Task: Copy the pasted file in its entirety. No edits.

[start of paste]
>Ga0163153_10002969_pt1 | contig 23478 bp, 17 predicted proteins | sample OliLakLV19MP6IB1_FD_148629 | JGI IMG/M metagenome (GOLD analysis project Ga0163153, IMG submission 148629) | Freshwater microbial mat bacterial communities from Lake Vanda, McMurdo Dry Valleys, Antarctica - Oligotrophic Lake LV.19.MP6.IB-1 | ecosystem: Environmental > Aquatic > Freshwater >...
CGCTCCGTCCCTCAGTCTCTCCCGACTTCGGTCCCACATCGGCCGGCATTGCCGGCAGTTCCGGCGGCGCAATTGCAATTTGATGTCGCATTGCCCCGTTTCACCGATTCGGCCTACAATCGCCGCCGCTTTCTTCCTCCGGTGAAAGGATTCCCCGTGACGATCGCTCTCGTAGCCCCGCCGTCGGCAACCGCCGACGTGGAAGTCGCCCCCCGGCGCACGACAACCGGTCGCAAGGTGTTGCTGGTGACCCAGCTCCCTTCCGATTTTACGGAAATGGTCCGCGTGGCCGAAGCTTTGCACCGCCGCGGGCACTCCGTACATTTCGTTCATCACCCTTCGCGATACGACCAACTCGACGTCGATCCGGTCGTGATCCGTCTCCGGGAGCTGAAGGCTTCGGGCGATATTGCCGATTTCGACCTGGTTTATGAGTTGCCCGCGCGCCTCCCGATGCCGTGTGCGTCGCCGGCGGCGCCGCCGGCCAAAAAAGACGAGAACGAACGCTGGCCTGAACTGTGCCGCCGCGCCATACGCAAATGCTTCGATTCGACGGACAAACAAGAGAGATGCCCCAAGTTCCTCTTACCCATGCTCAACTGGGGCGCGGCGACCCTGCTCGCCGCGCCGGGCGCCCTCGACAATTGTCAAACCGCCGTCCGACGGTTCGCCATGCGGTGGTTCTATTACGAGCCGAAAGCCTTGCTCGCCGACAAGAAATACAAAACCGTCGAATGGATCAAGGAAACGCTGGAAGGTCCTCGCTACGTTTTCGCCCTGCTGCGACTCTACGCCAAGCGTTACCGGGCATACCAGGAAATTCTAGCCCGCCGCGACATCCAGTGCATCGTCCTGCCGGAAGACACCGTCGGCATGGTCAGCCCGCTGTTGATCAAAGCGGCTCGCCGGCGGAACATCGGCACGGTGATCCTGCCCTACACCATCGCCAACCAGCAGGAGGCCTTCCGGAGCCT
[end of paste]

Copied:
>Ga0163153_10002969_pt1 | contig 23478 bp, 17 predicted proteins | sample OliLakLV19MP6IB1_FD_148629 | JGI IMG/M metagenome (GOLD analysis project Ga0163153, IMG submission 148629) | Freshwater microbial mat bacterial communities from Lake Vanda, McMurdo Dry Valleys, Antarctica - Oligotrophic Lake LV.19.MP6.IB-1 | ecosystem: Environmental > Aquatic > Freshwater >...
CGCTCCGTCCCTCAGTCTCTCCCGACTTCGGTCCCACATCGGCCGGCATTGCCGGCAGTTCCGGCGGCGCAATTGCAATTTGATGTCGCATTGCCCCGTTTCACCGATTCGGCCTACAATCGCCGCCGCTTTCTTCCTCCGGTGAAAGGATTCCCCGTGACGATCGCTCTCGTAGCCCCGCCGTCGGCAACCGCCGACGTGGAAGTCGCCCCCCGGCGCACGACAACCGGTCGCAAGGTGTTGCTGGTGACCCAGCTCCCTTCCGATTTTACGGAAATGGTCCGCGTGGCCGAAGCTTTGCACCGCCGCGGGCACTCCGTACATTTCGTTCATCACCCTTCGCGATACGACCAACTCGACGTCGATCCGGTCGTGATCCGTCTCCGGGAGCTGAAGGCTTCGGGCGATATTGCCGATTTCGACCTGGTTTATGAGTTGCCCGCGCGCCTCCCGATGCCGTGTGCGTCGCCGGCGGCGCCGCCGGCCAAAAAAGACGAGAACGAACGCTGGCCTGAACTGTGCCGCCGCGCCATACGCAAATGCTTCGATTCGACGGACAAACAAGAGAGATGCCCCAAGTTCCTCTTACCCATGCTCAACTGGGGCGCGGCGACCCTGCTCGCCGCGCCGGGCGCCCTCGACAATTGTCAAACCGCCGTCCGACGGTTCGCCATGCGGTGGTTCTATTACGAGCCGAAAGCCTTGCTCGCCGACAAGAAATACAAAACCGTCGAATGGATCAAGGAAACGCTGGAAGGTCCTCGCTACGTTTTCGCCCTGCTGCGACTCTACGCCAAGCGTTACCGGGCATACCAGGAAATTCTAGCCCGCCGCGACATCCAGTGCATCGTCCTGCCGGAAGACACCGTCGGCATGGTCAGCCCGCTGTTGATCAAAGCGGCTCGCCGGCGGAACATCGGCACGGTGATCCTGCCCTACACCATCGCCAACCAGCAGGAGGCCTTCCGGAGCCT